It can be hard to tell the difference between a medical issue and a medical emergency. Understandably, you may not know what to do if your cat shows signs ill health. When should you worry? Should you take him to the emergency vet? Is it something serious?
Here are three ways to tell:
1. Difficulty Breathing
Breathing regulates our bodies; it does the same thing for animals. If your cat is showing signs that it’s suddenly difficult to breathe, take him to an emergency vet as soon as possible. Signs of altered breathing can include:
- Short and/or uneven breaths
- Raspy breathing or wheezing
- Inability to breathe at all (check mouth for obstruction)
- Very rapid breathing
- White or blue gums (indicative of lack of blood flow)
Note that there’s a difference between difficulty breathing and panting. Cats sometimes pant to cool themselves off or when they’re stressed, but panting will never seem labored or painful.
Remember, when transporting a cat who’s having a medical emergency, it can be helpful to put him in a carrier or drape a very thin towel over his head to minimize biting. Be sure the towel doesn’t impede his ability to breathe further.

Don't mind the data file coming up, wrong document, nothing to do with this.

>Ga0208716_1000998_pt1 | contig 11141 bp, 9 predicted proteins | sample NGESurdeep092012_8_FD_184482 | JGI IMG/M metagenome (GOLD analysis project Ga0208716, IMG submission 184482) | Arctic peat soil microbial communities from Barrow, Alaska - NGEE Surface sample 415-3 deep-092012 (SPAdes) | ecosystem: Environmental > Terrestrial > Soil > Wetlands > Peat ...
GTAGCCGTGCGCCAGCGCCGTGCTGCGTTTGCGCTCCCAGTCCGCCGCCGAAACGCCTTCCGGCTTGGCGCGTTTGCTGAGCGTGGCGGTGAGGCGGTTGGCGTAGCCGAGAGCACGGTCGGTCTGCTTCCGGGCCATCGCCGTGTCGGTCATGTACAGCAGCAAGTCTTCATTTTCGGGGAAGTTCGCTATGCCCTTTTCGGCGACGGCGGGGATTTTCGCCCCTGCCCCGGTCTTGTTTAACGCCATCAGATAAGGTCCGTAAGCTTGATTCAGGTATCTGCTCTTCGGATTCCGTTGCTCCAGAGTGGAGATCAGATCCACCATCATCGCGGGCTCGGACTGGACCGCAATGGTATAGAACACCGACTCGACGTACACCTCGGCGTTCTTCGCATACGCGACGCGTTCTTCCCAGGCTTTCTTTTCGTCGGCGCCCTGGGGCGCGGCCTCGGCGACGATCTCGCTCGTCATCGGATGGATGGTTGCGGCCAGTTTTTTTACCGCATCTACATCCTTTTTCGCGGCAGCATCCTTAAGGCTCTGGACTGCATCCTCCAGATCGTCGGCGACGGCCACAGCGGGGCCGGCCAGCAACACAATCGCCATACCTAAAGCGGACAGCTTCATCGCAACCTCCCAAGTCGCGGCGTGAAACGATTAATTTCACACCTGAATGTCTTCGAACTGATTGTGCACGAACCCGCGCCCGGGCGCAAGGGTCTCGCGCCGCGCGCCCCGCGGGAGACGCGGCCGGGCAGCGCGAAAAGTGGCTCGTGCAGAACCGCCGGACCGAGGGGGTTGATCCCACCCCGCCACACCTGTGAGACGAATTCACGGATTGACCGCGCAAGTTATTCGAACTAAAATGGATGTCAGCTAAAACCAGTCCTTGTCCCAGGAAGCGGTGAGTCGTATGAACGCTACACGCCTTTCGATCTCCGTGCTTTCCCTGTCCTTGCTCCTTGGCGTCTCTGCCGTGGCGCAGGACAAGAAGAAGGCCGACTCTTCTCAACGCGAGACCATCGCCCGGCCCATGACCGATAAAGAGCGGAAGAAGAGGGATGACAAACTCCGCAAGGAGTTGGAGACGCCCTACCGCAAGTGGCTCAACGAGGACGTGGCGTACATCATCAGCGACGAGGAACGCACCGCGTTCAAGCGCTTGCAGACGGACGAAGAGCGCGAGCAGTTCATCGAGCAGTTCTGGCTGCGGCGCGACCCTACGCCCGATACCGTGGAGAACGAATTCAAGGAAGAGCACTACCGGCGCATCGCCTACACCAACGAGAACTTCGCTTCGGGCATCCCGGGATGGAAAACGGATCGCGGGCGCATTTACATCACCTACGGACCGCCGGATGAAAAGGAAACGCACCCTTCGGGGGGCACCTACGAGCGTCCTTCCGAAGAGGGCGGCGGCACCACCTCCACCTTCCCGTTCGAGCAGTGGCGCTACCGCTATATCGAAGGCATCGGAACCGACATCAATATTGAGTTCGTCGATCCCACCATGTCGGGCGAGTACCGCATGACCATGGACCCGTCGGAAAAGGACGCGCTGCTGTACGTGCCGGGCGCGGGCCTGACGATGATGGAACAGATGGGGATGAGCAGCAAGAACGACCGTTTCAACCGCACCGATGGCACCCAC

2. Sudden Lethargy or Loss of Motor Control
If your cat suddenly turns into a rag doll, something is probably wrong. Generally, cats have very controlled motor skills; a loss of coordination or depth perception might be signs of a problem. Things to look for include:
- Sudden collapse
- Difficulty walking or standing
- Inability to follow object with his eyes
- Obvious seizures
- Inability to rouse (extreme lethargy)
There are a number of issues that could lead to sudden motility issues, some serious, some not. Seizures, tumors, aneurysms, and even intestinal blockages might all result in motion problems and should be diagnosed by a qualified veterinarian.
3. Severe Vomiting
Pets throw up; it’s normal. What is not normal is excessive, painful, or continuous vomiting by your cat. Vomiting is the body’s way of expelling something it has deemed hazardous. For cats, extreme vomiting can be caused by any number of things including ingestion of a toxin, intestinal ruptures, blunt trauma (such as after fight with another animal) or a severe infection.
If your cat is vomiting excessively and/or if that vomiting is accompanied by blood, call an emergency vet right away. At the very least, a veterinarian can help you make your cat more comfortable if the issue isn’t serious. Be sure to watch for signs of choking including pale gums, difficulty breathing, or listlessness until the vomiting clears.
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